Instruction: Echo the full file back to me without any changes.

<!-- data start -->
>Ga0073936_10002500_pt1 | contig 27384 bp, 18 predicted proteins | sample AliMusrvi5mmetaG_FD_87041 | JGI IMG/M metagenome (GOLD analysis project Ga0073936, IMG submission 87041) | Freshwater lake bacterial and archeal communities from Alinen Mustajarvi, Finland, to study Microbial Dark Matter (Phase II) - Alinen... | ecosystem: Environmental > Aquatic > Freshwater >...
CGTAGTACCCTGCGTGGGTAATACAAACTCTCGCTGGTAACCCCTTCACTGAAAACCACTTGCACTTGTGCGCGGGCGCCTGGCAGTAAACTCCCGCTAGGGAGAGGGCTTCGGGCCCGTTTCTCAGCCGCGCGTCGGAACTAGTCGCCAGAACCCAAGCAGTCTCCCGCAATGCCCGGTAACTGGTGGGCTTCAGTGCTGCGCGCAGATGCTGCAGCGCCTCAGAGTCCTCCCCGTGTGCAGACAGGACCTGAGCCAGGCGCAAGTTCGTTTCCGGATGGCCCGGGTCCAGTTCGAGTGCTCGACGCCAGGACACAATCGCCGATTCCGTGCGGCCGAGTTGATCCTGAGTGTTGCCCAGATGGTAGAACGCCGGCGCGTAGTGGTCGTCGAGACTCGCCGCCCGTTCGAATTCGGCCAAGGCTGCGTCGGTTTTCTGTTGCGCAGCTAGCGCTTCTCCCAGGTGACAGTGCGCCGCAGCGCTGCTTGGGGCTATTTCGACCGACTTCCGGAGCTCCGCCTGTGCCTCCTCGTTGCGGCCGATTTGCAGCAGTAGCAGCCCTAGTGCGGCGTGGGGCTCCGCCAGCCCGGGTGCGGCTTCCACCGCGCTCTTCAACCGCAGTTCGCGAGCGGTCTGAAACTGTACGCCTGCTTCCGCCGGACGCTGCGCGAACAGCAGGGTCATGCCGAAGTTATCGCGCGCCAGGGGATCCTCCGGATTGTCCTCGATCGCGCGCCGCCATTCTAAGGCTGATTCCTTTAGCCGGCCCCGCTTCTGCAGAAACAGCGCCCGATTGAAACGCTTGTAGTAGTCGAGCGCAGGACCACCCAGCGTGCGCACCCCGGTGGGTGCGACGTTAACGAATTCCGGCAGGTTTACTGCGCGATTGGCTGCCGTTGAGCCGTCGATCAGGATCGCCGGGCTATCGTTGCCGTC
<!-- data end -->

>Ga0073936_10002500_pt1 | contig 27384 bp, 18 predicted proteins | sample AliMusrvi5mmetaG_FD_87041 | JGI IMG/M metagenome (GOLD analysis project Ga0073936, IMG submission 87041) | Freshwater lake bacterial and archeal communities from Alinen Mustajarvi, Finland, to study Microbial Dark Matter (Phase II) - Alinen... | ecosystem: Environmental > Aquatic > Freshwater >...
CGTAGTACCCTGCGTGGGTAATACAAACTCTCGCTGGTAACCCCTTCACTGAAAACCACTTGCACTTGTGCGCGGGCGCCTGGCAGTAAACTCCCGCTAGGGAGAGGGCTTCGGGCCCGTTTCTCAGCCGCGCGTCGGAACTAGTCGCCAGAACCCAAGCAGTCTCCCGCAATGCCCGGTAACTGGTGGGCTTCAGTGCTGCGCGCAGATGCTGCAGCGCCTCAGAGTCCTCCCCGTGTGCAGACAGGACCTGAGCCAGGCGCAAGTTCGTTTCCGGATGGCCCGGGTCCAGTTCGAGTGCTCGACGCCAGGACACAATCGCCGATTCCGTGCGGCCGAGTTGATCCTGAGTGTTGCCCAGATGGTAGAACGCCGGCGCGTAGTGGTCGTCGAGACTCGCCGCCCGTTCGAATTCGGCCAAGGCTGCGTCGGTTTTCTGTTGCGCAGCTAGCGCTTCTCCCAGGTGACAGTGCGCCGCAGCGCTGCTTGGGGCTATTTCGACCGACTTCCGGAGCTCCGCCTGTGCCTCCTCGTTGCGGCCGATTTGCAGCAGTAGCAGCCCTAGTGCGGCGTGGGGCTCCGCCAGCCCGGGTGCGGCTTCCACCGCGCTCTTCAACCGCAGTTCGCGAGCGGTCTGAAACTGTACGCCTGCTTCCGCCGGACGCTGCGCGAACAGCAGGGTCATGCCGAAGTTATCGCGCGCCAGGGGATCCTCCGGATTGTCCTCGATCGCGCGCCGCCATTCTAAGGCTGATTCCTTTAGCCGGCCCCGCTTCTGCAGAAACAGCGCCCGATTGAAACGCTTGTAGTAGTCGAGCGCAGGACCACCCAGCGTGCGCACCCCGGTGGGTGCGACGTTAACGAATTCCGGCAGGTTTACTGCGCGATTGGCTGCCGTTGAGCCGTCGATCAGGATCGCCGGGCTATCGTTGCCGTC